banking

Virginia News Stand: March 24, 2010

Annotations & Elucidations It's Up To Ken

It's official as of about 3:00 today: Virginia law prohibits the federal government from imposing an individual mandate on Virginians to buy health insurance. That's when Governor Bob McDonnell signed the Virginia Health Care Freedom legislation into law. Now, it's up to Attorney General Ken Cuccinelli to defend the feds' assault on us.

Here are some highlights of today's News Stand: It's not a day old and already there are problems with the children's portion of the takeover — that portion doesn't start until 2014. Hmm. Perhaps read the bill next time. So much for all the "good things" that begin immediately, Mr. President. Also, if health care, AIG, GM, the banking and insurance industries, Fannie Mae and Freddie Mac are enough, pretty soon the federal government will be the sole proprietor of student loans. Isn't that great? While they're at it, the White House says Joe Biden dropping the F-word yesterday was a good thing. Pure class, this bunch.

In Commentary and Analysis: It's always a good day when we feature Walter Williams. Today, we have him twice, along with the great Thomas Sowell. Tony Blankley chimes in, as well, mincing no words: they're socialists. 

News

McDonnell to sign Virginia Healthcare Freedom Act today (Norfolk Virginian-Pilot)

Cuccinelli sues federal government to stop health-care reform law (Washington Post)

Virginia, 13 other states sue over health-care law (Richmond Times-Dispatch)

University, local lawmakers file suit over health-care bill (Lynchburg News & Advance)

For Beach activists, a goal: Stop clinic from opening (Norfolk Virginian-Pilot)

Richmond firm receives lottery marketing contract (AP.org)

National News

Abortion activists fired up for 2010 (Politico/Norfolk Virginian-Pilot)

Stem-Cell Health Care Must Put the Patients First (Roll Call)

Senate writing final chapter to health care bill (AP/GOPUSA.com)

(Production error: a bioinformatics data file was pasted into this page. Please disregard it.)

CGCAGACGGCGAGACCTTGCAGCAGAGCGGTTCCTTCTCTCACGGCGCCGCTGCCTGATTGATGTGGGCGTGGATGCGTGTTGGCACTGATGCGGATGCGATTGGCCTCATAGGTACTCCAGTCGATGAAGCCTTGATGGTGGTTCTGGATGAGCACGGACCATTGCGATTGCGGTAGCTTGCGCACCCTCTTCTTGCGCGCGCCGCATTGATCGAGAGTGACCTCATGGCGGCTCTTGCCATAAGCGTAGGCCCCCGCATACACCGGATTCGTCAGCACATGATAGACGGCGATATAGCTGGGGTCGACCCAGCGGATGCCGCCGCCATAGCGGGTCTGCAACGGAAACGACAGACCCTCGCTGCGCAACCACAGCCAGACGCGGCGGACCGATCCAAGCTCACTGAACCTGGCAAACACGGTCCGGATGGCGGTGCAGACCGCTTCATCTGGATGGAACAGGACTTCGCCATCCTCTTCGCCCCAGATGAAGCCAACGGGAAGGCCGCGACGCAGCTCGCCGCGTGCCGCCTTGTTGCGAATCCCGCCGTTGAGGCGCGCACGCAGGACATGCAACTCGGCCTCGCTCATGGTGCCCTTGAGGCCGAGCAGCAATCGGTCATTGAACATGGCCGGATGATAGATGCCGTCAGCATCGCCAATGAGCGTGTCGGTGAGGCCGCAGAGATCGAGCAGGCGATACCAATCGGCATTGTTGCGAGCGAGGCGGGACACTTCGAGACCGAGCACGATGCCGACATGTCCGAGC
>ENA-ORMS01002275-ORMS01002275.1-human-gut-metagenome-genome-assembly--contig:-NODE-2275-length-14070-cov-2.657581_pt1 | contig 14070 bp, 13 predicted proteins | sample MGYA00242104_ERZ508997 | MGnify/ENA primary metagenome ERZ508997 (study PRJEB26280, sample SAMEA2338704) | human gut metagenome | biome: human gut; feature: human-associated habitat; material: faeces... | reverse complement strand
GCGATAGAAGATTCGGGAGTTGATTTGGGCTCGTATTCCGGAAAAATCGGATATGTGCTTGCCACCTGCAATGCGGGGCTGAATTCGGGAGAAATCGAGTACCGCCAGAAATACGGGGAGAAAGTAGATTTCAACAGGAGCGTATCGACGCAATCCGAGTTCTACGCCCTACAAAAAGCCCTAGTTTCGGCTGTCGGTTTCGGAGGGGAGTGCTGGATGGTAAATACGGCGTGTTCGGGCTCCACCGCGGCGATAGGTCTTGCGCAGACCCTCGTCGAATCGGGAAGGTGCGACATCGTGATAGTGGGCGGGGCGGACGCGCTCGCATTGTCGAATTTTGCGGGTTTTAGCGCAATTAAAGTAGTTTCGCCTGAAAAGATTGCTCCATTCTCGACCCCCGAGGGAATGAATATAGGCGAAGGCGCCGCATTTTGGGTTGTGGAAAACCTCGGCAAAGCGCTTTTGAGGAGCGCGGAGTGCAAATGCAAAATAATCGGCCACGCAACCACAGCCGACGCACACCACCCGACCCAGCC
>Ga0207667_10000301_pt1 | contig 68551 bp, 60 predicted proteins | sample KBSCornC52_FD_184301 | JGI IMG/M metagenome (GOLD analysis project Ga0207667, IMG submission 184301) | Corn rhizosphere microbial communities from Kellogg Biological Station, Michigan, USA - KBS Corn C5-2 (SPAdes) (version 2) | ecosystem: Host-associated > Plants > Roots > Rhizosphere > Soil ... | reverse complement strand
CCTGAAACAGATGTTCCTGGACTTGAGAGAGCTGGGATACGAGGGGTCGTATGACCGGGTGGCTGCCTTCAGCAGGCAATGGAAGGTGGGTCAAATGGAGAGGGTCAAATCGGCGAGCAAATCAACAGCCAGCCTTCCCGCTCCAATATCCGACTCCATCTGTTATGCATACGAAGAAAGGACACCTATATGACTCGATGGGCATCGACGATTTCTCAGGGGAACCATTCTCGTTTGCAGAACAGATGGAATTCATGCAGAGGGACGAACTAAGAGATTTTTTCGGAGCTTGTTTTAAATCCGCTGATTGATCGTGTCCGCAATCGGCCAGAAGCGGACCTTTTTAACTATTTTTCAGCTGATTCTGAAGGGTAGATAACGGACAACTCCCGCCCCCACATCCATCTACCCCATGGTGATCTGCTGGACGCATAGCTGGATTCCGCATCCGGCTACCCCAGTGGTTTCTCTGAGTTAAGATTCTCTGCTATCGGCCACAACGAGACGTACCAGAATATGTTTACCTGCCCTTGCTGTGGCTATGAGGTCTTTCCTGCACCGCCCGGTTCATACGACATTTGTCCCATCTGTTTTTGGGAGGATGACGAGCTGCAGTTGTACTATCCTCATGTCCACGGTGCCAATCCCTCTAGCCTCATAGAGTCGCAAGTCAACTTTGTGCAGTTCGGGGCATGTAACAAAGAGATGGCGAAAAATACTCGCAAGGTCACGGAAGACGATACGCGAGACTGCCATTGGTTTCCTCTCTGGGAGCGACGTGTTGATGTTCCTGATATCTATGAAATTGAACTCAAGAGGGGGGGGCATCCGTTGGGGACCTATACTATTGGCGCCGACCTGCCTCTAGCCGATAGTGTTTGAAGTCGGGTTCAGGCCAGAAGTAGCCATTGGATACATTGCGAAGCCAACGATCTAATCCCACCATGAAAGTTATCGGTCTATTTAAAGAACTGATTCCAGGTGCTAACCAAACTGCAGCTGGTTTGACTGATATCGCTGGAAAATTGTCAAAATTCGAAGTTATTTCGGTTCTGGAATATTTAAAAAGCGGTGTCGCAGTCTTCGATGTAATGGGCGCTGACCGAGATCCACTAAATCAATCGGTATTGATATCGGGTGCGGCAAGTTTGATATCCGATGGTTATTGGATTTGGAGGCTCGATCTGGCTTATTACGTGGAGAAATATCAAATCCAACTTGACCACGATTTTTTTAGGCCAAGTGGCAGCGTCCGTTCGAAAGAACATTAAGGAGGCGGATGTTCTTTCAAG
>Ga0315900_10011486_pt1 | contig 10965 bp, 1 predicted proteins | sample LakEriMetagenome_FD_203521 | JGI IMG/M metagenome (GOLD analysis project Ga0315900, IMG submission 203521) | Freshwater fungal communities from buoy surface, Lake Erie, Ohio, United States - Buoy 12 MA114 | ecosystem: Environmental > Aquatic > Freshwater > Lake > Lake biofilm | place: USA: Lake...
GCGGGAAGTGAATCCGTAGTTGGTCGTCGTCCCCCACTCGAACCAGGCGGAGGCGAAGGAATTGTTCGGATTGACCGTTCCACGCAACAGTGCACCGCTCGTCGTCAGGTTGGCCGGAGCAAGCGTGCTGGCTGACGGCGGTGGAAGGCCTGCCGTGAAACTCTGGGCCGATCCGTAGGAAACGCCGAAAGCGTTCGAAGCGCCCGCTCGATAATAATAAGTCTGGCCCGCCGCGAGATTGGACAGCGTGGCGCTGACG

Problems already with child health care coverage (AP/GOPUSA.com)

Banks losing student loan business to government (AP/GOPUSA.com)

White House, experts: Health care suit will fail (AP/GOPUSA.com)

White House embraces Biden profanity (AP/GOPUSA.com)

Judge: No school prom but lesbian's right violated (AP/GOPUSA.com)

Breyer, Scalia explain why they often disagree (AP/GOPUSA.com)

Protests cancel Coulter speech in Ottawa (AP/GOPUSA.com)

Analysis

Is Health Care a Right (Walter E. Williams/GMU.edu)

Commentary

Sunday's Socialist Triumph (Tony Blankley/GOPUSA.com)

An Off-Budget Office? (Thomas Sowell/GOPUSA.com)

Constitutional Awakening (Walter E. Williams/GOPUSA.com)

Former Communist Eastern Europeans Witness To Optimum Size Of (Small) Government

A recent study by the Sofia, Bulgaria-based Institute for Market Economics used the latest data from the Organization for Economic Co-operation and Development and found that governments in developed countries are too large relative to their private sectors, and sop up too much of Gross Domestic Product to maximize economic growth. Leave it to former Eastern European communists to teach us we're going in the wrong direction with our massive government expansions into, well, everything — automobiles, manufacturing, energy, banking, insurance, housing as well as the impending health care industry takeover. The U.S., by the way, is a member of the OECD. Interestingly, the video below, although not specifically aimed at government-run health care, proves that it is run better the less the government is involved and leads to longer life expectancy. The IME should know. They lived it under communism before its fall.  

From the IME:

The IME study finds the government sector should be no larger than 25% of GDP (and perhaps considerably smaller) to maximize GDP growth.

The average government sector for the OECD countries now exceeds 41% of GDP.

The results indicate that policy makers who are enlarging their government sectors in the name of economic stimulus are likely to be retarding the renewal of economic growth and job creation rather than enhancing it.

The optimum size of government? The smaller the better and we're going in the opposite direction.